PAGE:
A Day in the Life with Megan Pleshek

Posted by Megan Pleshek, LMSW on 9/22/21 4:45 PM
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Name and Role: Megan Pleshek, LMSW, New Beginnings Caseworker 

How long have you worked for Gladney?  

I was an intern in the New Beginnings program from August 2019 to June 2020. I became a New Beginnings Caseworker in August 2020. 

Megan Pleshek, Gladney Center for AdoptionWhat led you to work at Gladney, and what is your ‘why’ today? 

I pursued my Master's degree in Social Work and my LMSW license because I wanted to work in the adoption field. This led me to Gladney. Although adoption is a complex topic, and my understanding of it is increasingly nuanced, I wanted to work at Gladney full-time after my internship because of the ways adoptions from foster care are changing the lives of families and children.  

Describe what a "day in the life at Gladney" looks like for you. Every day may be different, so you can pick a day that comes to mind and share a snapshot of what it looked like in your position. 

Every day is different. On a recent Tuesday morning, I began typing up a post-placement visit report at 8:30. At 10:00, I started the day by calling a number of therapists for a family seeking play therapy for their 8-year-old son. I called and emailed a variety of support group options for them as well and then provided the therapy and support group resources to the family. I met with my program's Director, Ashley, at 11:00 via Teams for our weekly, one-on-one meeting. Next, I prepared service plans for three girls in a foster-to-adopt placement, by updating their medical, education, and other relevant information. At 2:30, I drove a little over an hour to that family's home for a service plan meeting and monthly post-placement visit. During the drive, I had a phone call with another adoptive mom to explain the process of having an annual psychological evaluation completed for her children. I had the service plan meeting, which consisted of a video call with myself, the foster-to-adopt parents, a CASA (Court Appointed Special Advocate) volunteer and supervisor, a DFPS (Department of Family Protective Services) caseworker, and an SSCC (Single Source Continuum Contractor) caseworker. I had the monthly visit, which involved talking with the adoptive parents for about an hour and then talking and playing with the three beautiful girls in that placement. Afterwards, at 5:30, I had a video call with the three biological teenage daughters of another family, as part of that family's monthly visit, while sitting in my parked car before driving home. After arriving home, I received a crisis call at 7:15 in the evening from the family of the 8-year-old boy. I called and texted with them off and on for an hour, until they helped their son get regulated and calmed down for bed. Amidst the other parts of my day, I received and returned texts and emails from four other adoptive families. My workday ended at about 8:15 PM.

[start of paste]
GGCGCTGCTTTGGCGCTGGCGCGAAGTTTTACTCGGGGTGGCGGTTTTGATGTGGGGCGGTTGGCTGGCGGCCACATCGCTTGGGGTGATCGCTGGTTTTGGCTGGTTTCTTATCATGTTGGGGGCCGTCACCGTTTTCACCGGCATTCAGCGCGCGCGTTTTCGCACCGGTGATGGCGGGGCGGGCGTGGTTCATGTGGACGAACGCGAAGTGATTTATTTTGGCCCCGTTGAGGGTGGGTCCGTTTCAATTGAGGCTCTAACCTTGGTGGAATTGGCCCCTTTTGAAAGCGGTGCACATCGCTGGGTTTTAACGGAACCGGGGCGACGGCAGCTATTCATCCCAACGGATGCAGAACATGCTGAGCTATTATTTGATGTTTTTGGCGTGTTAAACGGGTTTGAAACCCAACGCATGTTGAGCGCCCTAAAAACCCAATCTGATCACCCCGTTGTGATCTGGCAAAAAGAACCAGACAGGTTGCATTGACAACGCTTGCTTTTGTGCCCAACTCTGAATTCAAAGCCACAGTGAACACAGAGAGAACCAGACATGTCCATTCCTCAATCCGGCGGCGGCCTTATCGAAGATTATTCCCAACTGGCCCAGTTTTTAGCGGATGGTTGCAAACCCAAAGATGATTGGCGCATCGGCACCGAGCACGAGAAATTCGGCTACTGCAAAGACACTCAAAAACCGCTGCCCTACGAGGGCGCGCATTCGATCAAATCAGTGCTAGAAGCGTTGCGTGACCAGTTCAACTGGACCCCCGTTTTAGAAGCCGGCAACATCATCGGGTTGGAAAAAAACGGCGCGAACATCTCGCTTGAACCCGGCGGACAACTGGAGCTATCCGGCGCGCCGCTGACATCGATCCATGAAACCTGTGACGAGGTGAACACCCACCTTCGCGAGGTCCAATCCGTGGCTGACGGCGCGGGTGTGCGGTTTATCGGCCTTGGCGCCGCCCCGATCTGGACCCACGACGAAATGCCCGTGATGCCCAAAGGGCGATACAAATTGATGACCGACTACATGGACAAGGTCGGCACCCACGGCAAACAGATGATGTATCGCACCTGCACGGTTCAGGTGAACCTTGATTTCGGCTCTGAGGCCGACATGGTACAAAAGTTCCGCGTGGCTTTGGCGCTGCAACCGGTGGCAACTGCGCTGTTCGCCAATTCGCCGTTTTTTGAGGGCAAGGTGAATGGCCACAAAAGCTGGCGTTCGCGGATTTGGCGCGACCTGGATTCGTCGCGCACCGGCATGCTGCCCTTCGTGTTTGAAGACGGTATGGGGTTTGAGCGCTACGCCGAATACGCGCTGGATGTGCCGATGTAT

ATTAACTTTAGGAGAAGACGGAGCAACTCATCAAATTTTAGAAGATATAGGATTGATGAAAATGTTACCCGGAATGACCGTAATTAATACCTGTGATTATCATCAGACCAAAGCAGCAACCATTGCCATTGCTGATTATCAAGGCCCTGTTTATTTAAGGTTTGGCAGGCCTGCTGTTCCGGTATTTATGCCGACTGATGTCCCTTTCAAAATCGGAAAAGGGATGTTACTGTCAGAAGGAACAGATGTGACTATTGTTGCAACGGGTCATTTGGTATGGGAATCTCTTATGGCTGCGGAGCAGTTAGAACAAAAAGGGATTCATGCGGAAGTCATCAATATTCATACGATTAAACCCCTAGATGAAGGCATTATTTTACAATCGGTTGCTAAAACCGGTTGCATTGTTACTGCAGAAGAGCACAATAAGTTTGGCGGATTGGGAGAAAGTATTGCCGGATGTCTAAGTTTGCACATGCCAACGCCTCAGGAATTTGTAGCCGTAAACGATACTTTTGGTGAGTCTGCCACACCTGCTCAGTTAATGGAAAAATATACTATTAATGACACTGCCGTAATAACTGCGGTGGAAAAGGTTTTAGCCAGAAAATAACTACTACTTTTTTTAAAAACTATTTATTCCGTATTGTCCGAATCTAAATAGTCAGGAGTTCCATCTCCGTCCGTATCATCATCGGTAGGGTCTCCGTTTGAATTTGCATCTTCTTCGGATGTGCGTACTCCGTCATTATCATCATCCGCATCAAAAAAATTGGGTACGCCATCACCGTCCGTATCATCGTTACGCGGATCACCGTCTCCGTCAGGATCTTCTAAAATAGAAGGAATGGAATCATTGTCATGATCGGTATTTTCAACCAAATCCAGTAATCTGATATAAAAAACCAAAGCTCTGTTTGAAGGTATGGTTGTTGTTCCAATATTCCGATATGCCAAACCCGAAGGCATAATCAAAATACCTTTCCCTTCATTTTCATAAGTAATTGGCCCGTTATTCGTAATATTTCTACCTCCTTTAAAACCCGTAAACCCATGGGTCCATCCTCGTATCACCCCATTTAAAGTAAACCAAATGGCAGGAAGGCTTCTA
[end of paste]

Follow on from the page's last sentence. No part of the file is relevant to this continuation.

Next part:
What is one of your favorite memories from working at Gladney? 

One of my favorite memories from working at Gladney is being part of the team that helped facilitate the quick adoption placement and subsequent adoption finalization for a 17-year-old boy, just before his 18th birthday, when he would have aged out of foster care. 

In the past year, what is one interesting lesson you have learned through your job? 

As an adoption professional, one of the most important things I can do is listen to the voices of adoptees, both adult adoptees and the children on my caseload. 

In the past year, what is one rewarding experience that made you feel hope in your job? 

I feel hope when I see families adopting through foster care who are able to mentally separate challenging behaviors from the child they're adopting and wholeheartedly commit to their child, no matter what other challenges come their way. 

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